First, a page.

Comanche fly-in

By Barry Martin


One of the twin Comanches during the tour of PEI.

Saturday morning breakfast at the Skyplex


Visiting General Aviation aircraft to the Charlottetown airport this past summer was noticeably down compared to the last few years. Except for the August 22 weekend when COPA Flight 57 held their Comanche fly-in. It also helped that it was the only nice weekend in the month of August.

Dico Reyers, the coordinator of the fly-in, sure knows how to pick a weekend. As mentioned in the preliminary notices in COPA Flight, although we called it a Comanche fly-in, all types were invited.

A couple of years ago, we hosted a Beech fly-in, also open to all types, so this year there were a few good natured comments on which fly-in was most popular, the Piper or the Beech. It would be unfair for me to comment as I fly a Piper, but maybe next year we’ll call it a Beech/Piper fly-in (Beech being listed first only because it comes first in the alphabet) and see which type comes out on top.

This could also be a challenge for the other types to show their popularity. Dennis, a repeat visitor to these fly-ins arrived to the Beech fly-in in a Grumman and the Comanche fly-in in a Cessna.

Considering the price of fuel and the distance to travel, we had a quite a good turnout with participants from as far south as West Virginia and as far west as Kelowna, B.C. There were also participants from Wisconsin, Illinois, Indiana, Maryland, Ontario, Quebec and the Maritimes.

There were single and twin Comanche’s, other Piper’s, Cessna’s, Citabria’s and a few amateur built’s. Some were here for a few days and some just dropped in for our famous Saturday morning breakfast or our Sunday barbeque.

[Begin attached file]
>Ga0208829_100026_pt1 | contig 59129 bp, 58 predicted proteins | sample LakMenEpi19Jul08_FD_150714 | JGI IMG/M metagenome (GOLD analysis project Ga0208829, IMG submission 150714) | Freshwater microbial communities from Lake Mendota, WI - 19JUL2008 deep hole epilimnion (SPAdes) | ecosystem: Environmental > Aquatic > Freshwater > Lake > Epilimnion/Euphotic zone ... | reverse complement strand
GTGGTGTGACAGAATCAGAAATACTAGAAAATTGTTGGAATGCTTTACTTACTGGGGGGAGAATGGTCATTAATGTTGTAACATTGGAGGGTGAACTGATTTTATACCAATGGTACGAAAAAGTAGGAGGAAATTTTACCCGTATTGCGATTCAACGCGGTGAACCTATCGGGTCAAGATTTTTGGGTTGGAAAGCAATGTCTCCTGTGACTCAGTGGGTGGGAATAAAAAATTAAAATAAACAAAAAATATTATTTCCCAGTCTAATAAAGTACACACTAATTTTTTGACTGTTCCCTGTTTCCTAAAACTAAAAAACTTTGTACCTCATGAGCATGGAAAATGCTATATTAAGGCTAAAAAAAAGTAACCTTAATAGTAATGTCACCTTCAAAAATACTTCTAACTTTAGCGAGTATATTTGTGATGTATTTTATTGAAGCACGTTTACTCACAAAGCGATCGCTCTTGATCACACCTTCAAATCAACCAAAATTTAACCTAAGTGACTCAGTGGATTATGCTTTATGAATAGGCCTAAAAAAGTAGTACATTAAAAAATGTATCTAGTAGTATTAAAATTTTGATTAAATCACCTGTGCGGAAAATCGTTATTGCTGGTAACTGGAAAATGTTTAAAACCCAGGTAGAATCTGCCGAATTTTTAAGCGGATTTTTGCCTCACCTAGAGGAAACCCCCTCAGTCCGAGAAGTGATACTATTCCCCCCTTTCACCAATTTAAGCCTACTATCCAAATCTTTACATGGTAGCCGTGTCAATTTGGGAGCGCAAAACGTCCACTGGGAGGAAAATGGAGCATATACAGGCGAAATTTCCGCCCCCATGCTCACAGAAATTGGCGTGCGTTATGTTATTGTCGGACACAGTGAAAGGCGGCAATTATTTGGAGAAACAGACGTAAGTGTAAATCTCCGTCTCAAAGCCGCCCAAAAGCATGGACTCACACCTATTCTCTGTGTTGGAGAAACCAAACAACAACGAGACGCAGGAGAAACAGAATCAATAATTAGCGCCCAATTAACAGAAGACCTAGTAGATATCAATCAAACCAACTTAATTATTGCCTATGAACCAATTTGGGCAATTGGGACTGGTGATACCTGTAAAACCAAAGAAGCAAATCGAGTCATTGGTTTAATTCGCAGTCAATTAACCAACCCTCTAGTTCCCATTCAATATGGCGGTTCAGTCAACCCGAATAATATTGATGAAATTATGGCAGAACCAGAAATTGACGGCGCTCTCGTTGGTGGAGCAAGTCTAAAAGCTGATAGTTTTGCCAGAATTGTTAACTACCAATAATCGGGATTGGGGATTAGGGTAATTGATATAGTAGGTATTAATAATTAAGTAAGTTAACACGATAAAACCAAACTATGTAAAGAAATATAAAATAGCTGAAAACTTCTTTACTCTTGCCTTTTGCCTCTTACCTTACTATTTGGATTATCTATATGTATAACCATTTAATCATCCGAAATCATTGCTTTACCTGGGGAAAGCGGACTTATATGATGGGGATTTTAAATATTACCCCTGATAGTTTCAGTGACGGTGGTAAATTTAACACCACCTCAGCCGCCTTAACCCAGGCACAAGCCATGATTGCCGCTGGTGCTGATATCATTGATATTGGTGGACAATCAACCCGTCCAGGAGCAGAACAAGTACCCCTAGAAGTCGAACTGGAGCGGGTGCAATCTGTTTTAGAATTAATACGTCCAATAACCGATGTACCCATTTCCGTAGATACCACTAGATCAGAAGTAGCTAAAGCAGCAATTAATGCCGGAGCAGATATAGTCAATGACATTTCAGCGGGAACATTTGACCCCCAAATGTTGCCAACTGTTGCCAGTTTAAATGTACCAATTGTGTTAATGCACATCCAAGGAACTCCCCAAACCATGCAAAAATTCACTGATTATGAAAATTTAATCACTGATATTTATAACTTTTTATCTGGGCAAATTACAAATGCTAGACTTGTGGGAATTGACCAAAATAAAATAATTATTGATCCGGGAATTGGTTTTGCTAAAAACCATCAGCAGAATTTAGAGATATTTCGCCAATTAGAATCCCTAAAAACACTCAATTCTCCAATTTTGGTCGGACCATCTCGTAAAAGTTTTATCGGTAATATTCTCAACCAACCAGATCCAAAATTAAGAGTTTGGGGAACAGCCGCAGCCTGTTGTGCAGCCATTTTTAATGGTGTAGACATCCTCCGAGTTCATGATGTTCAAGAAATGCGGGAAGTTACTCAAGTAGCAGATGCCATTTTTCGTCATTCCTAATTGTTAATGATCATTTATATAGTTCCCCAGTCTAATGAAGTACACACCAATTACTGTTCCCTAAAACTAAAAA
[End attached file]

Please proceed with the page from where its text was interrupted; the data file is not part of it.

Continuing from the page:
The weekend started with a meet-and-greet at Jake’s located at the Charlottetown Yacht club. I know, a fly-in meeting at a yacht club, but we were sitting outside under the glide path for runway 03. And they did serve oysters.

This was a great way for everyone to get to know each other as most were strangers, for the first few minutes at least. By the end of the evening, you would think that we were all life long buddies.

Saturday morning we were back to the Skyplex (yes, at the airport) for breakfast and then an aerial tour of the eastern and central parts of PEI. A total of 10 planes participated with Dico’s Twin Comanche leading the way, with myself in the right seat acting as tour guide. This gave a great opportunity for some air to air and air to ground shots.

We toured to the eastern end of the island to view the wind mills, then along the north shore to the Cavendish area and across to view the fixed link before returning to Charlottetown.

Saturday evening saw the group heading out to the New Glasgow Lobster Supper to help them celebrate 50 years in the lobster supper business. As everyone waddled out after dining on the all you can eat fresh rolls, seafood chowder, PEI mussels and deserts, not to mention the lobster, it wasn’t hard to figure out how they could stay in business for 50 years.

Sterling MacRae, co-owner of the Lobster Suppers and also a pilot, gave anyone interested a tour of the lobster pound where the lobsters and mussels are kept until invited out for dinner.

When Jim, a Cherokee Six driver from Kelowna, saw the notice in COPA Flight about the $50.00 lobster suppers, he just had to make the short hop across the country to get one. He certainly was not disappointed.

On Sunday, we were back at the Skyplex for a noon hour barbeque featuring sausages and hamburgers. Brent Taylor was kept busy running the barbeque since there were unsubstantiated rumours that I might over cook the hamburgs a little.

Jim commented that it was the best free hamburger he ever had. What some people will do for a free meal.

Afterwards, some of the participants headed home while others stayed around to enjoy the Island and the rest of the Maritimes for a few more days. A great weekend and many new friends.